Ask the Experts: Reconsenting Trial Participants – When and How
This monthly features presents questions from clinical trial professionals with answers from WCG’s expert staff. This month features insights from quality assurance advisor Yvonne Higgins.
Question: We are submitting an amendment and revised informed consent document to our currently approved study. Do all participants need to be reconsented with the revised consent form?
Answer: Federal regulations do not specifically address “reconsent.” Both the Common Rule and FDA regulations require that researchers provide participants with significant new findings developed during the course of the research when those findings may relate to willingness to continue participation in the research.
The FDA’s informed consent information sheet says that “when it is anticipated that significant new findings that would be pertinent to the subject’s continued participation are likely to occur during the subject’s participation in the study, the IRB should determine that a system, or a reasonable plan, exists to make such notification to subjects.”
Many researchers, IRBs and sponsors struggle with just how that notification should take place. In March 2020, the Secretary’s Advisory Committee on Human Research Protections (SACHRP) published a set of recommendations on this topic. SACHRP recommended IRBs encourage use of the least burdensome approach for the participant: “…the provision of new information should not automatically result in a process whereby subjects are expected to review and initial every page of the revised consent form every time there is a minor change.”
Examples provided by SACHRP of instances in which changes to the study might affect a research participant’s willingness to continue and therefore should be disclosed to participants include:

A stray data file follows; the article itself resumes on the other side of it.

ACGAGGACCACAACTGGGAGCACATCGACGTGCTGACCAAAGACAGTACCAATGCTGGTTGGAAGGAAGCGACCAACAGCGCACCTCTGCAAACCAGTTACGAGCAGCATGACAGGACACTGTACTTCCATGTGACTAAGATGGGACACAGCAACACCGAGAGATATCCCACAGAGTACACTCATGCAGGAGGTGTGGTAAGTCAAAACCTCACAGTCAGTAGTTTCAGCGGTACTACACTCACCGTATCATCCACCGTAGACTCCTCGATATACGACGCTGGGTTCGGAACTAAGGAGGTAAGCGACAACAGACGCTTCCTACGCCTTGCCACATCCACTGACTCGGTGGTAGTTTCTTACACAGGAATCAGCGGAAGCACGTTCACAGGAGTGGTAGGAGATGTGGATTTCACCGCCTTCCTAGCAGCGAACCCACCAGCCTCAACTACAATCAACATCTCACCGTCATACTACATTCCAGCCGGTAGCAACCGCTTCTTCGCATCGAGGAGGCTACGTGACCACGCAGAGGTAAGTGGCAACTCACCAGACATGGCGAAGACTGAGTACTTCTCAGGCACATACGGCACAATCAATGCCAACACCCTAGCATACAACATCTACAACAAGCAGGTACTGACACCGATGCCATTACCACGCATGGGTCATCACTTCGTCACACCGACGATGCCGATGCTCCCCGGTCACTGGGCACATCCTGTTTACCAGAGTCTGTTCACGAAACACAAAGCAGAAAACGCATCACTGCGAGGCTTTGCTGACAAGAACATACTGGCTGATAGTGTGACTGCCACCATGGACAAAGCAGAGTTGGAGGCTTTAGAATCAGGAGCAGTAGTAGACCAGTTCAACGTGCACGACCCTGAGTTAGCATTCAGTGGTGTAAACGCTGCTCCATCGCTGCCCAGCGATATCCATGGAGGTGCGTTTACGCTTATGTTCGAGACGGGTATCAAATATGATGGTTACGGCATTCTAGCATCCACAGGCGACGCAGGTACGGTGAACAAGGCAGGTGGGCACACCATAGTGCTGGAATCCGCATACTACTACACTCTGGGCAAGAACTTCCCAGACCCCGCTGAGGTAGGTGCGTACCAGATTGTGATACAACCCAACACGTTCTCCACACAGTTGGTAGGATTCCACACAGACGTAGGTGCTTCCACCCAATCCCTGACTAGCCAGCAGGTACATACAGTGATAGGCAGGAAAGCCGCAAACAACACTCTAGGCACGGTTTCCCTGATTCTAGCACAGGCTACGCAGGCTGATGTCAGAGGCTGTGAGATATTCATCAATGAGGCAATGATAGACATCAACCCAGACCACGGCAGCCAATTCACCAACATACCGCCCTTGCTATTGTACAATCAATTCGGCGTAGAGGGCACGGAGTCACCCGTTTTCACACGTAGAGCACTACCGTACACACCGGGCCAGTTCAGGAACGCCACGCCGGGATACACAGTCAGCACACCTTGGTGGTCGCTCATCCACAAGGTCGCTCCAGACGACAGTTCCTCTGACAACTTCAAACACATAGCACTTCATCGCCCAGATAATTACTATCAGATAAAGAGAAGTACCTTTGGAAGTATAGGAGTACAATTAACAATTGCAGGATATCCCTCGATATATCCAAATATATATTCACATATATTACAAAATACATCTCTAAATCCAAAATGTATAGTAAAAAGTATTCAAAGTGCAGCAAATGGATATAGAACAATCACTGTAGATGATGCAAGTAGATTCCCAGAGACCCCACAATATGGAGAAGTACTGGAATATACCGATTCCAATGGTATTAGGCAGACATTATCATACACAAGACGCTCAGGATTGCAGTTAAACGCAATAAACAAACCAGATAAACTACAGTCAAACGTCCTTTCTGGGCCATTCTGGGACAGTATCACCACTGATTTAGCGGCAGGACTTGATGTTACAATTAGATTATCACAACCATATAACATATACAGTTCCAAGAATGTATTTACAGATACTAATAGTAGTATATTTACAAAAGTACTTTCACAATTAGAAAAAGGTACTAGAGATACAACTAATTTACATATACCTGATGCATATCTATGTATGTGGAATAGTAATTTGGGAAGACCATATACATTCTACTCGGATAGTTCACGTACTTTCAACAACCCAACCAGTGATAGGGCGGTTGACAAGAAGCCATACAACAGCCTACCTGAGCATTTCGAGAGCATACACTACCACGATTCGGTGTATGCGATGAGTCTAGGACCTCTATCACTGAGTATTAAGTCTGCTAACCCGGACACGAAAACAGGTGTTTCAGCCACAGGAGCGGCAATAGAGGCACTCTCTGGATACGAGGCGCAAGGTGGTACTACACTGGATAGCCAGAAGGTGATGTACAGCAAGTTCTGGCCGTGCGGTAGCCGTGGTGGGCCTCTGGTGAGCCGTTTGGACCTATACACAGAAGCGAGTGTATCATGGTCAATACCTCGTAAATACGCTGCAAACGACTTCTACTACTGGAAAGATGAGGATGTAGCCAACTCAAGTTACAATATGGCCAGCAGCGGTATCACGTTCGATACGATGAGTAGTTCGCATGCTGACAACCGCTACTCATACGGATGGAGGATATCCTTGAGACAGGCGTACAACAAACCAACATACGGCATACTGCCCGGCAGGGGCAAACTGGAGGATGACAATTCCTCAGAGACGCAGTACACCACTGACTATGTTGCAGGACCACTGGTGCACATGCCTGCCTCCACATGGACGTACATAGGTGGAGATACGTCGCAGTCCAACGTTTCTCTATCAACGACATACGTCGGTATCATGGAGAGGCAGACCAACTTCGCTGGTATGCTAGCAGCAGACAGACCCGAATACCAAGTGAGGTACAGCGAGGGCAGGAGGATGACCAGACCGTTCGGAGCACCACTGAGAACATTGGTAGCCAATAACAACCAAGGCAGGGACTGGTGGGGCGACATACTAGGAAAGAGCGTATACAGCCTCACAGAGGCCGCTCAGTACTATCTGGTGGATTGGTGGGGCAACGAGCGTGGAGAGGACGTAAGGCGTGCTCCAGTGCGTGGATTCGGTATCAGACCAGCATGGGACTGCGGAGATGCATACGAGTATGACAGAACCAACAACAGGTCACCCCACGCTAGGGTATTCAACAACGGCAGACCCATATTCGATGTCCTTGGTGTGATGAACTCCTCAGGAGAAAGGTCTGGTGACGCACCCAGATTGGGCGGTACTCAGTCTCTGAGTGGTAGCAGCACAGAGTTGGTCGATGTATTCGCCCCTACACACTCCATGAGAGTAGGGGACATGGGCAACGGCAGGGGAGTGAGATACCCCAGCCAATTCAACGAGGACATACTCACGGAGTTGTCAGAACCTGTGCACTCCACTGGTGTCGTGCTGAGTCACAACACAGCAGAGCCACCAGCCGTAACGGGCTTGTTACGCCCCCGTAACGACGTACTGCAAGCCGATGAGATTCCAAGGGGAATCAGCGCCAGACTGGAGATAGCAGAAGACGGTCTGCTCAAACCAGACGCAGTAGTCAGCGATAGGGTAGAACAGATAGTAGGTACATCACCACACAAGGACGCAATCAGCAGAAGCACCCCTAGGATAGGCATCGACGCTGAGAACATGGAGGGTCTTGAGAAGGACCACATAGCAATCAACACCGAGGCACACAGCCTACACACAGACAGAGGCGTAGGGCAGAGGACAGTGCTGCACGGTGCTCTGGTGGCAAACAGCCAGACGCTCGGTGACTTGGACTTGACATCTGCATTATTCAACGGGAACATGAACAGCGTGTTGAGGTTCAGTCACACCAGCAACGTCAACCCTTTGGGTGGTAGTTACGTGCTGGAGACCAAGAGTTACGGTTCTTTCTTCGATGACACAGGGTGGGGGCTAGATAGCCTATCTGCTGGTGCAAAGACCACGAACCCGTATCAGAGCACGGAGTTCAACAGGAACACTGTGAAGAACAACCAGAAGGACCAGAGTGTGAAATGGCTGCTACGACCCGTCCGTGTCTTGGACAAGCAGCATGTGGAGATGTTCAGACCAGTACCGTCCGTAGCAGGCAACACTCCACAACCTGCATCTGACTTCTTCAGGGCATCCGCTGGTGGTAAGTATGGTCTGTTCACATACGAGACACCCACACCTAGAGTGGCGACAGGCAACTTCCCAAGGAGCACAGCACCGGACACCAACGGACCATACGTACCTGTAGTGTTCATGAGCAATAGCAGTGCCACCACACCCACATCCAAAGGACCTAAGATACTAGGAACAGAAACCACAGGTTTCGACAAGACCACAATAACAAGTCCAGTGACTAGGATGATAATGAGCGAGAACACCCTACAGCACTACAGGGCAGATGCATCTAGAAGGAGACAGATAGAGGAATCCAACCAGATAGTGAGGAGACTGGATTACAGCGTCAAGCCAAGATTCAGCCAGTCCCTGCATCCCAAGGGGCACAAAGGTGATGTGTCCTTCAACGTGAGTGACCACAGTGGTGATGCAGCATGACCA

- New research-related risks or increased frequency or magnitude of risks or a decrease in expected benefits;
- Change to the research that adds burden/discomfort to the participant; and
- Availability of new alternative therapies.
SACHRP also devised a table of scenarios and suggested options for communicating new findings depending on the urgency of the communication and status of the participant.
The following hierarchy, proposed by WCG IRB chairs Currien MacDonald and Bert Wilkins, should be considered.
Verbal discussion should be considered when the information is not likely to change a participant’s decision to remain in the study. A verbal discussion may also be a first communication when providing new information that is urgent in nature and an addendum or revised consent document is being drafted. Examples include informing participants that certain procedures are no longer necessary without changes to the visit schedule.
When the information is simple but important for the participants to have in writing for future reference, consider informing them by letter. Examples include informing participants that they can use a commercial lab to have blood samples drawn or informing the participants of a change of investigator.
Consider an addendum when information may impact the participant’s decision to remain in the study but not to the level of needing to discuss the entire study. The benefit of using a consent form addendum rather than a full reconsent process is that it can provide a focused discussion of the new information. The decision to continue is documented by signing the addendum. Examples include new safety information or the addition of a new study procedure.
Reconsenting with a revised consent form should be considered when there is complex information to be conveyed and patients have not started the study or are continuing regularly scheduled procedures or study visits. Examples include participants moving into a new cohort or phase of the study, a changing adaptive study design or multiple changes being made to the study that make it impractical to provide the new information in any other way.
Read the FDA’s draft informed consent information sheet here: https://bit.ly/3AoxeSl.
Read the SACHRP table here: https://bit.ly/3Pm4WMi.